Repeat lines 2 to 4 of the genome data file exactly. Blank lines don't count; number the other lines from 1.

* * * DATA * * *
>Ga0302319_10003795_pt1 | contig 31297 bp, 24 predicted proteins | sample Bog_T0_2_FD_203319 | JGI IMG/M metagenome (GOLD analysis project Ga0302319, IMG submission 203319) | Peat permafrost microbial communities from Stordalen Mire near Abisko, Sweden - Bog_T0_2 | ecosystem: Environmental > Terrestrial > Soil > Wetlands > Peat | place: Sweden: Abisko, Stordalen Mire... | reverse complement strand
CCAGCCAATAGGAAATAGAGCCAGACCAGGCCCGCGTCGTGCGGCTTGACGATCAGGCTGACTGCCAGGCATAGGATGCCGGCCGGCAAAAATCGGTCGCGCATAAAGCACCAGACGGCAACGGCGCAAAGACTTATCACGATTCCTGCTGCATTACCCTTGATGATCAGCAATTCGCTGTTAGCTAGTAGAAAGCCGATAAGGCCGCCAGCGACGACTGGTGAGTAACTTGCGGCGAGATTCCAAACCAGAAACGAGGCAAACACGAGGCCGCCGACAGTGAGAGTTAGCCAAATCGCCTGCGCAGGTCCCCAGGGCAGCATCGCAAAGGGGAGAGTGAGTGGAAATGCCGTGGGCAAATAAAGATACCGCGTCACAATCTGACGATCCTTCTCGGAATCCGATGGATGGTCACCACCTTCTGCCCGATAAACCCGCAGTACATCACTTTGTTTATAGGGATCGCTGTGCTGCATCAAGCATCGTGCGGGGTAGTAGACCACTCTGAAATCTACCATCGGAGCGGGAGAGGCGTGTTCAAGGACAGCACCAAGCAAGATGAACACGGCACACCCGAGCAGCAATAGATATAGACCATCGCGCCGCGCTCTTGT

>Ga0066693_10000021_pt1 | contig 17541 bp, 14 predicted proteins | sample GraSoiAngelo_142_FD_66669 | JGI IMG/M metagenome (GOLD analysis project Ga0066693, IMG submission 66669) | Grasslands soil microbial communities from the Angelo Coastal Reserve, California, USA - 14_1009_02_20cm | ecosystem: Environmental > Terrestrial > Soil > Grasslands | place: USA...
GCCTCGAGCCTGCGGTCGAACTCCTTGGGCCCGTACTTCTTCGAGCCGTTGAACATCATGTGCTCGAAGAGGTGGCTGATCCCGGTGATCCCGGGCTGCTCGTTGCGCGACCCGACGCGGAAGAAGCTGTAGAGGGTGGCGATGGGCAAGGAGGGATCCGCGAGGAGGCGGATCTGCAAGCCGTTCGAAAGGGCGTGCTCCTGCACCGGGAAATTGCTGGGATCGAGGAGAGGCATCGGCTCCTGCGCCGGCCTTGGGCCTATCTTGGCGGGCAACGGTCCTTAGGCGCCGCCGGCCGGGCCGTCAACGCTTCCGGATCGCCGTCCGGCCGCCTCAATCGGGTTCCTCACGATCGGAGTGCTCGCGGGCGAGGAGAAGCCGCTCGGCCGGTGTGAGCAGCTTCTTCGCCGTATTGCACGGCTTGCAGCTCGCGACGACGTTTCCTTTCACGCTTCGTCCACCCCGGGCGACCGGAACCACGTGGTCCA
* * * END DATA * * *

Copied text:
CCAGCCAATAGGAAATAGAGCCAGACCAGGCCCGCGTCGTGCGGCTTGACGATCAGGCTGACTGCCAGGCATAGGATGCCGGCCGGCAAAAATCGGTCGCGCATAAAGCACCAGACGGCAACGGCGCAAAGACTTATCACGATTCCTGCTGCATTACCCTTGATGATCAGCAATTCGCTGTTAGCTAGTAGAAAGCCGATAAGGCCGCCAGCGACGACTGGTGAGTAACTTGCGGCGAGATTCCAAACCAGAAACGAGGCAAACACGAGGCCGCCGACAGTGAGAGTTAGCCAAATCGCCTGCGCAGGTCCCCAGGGCAGCATCGCAAAGGGGAGAGTGAGTGGAAATGCCGTGGGCAAATAAAGATACCGCGTCACAATCTGACGATCCTTCTCGGAATCCGATGGATGGTCACCACCTTCTGCCCGATAAACCCGCAGTACATCACTTTGTTTATAGGGATCGCTGTGCTGCATCAAGCATCGTGCGGGGTAGTAGACCACTCTGAAATCTACCATCGGAGCGGGAGAGGCGTGTTCAAGGACAGCACCAAGCAAGATGAACACGGCACACCCGAGCAGCAATAGATATAGACCATCGCGCCGCGCTCTTGT

>Ga0066693_10000021_pt1 | contig 17541 bp, 14 predicted proteins | sample GraSoiAngelo_142_FD_66669 | JGI IMG/M metagenome (GOLD analysis project Ga0066693, IMG submission 66669) | Grasslands soil microbial communities from the Angelo Coastal Reserve, California, USA - 14_1009_02_20cm | ecosystem: Environmental > Terrestrial > Soil > Grasslands | place: USA...
GCCTCGAGCCTGCGGTCGAACTCCTTGGGCCCGTACTTCTTCGAGCCGTTGAACATCATGTGCTCGAAGAGGTGGCTGATCCCGGTGATCCCGGGCTGCTCGTTGCGCGACCCGACGCGGAAGAAGCTGTAGAGGGTGGCGATGGGCAAGGAGGGATCCGCGAGGAGGCGGATCTGCAAGCCGTTCGAAAGGGCGTGCTCCTGCACCGGGAAATTGCTGGGATCGAGGAGAGGCATCGGCTCCTGCGCCGGCCTTGGGCCTATCTTGGCGGGCAACGGTCCTTAGGCGCCGCCGGCCGGGCCGTCAACGCTTCCGGATCGCCGTCCGGCCGCCTCAATCGGGTTCCTCACGATCGGAGTGCTCGCGGGCGAGGAGAAGCCGCTCGGCCGGTGTGAGCAGCTTCTTCGCCGTATTGCACGGCTTGCAGCTCGCGACGACGTTTCCTTTCACGCTTCGTCCACCCCGGGCGACCGGAACCACGTGGTCCA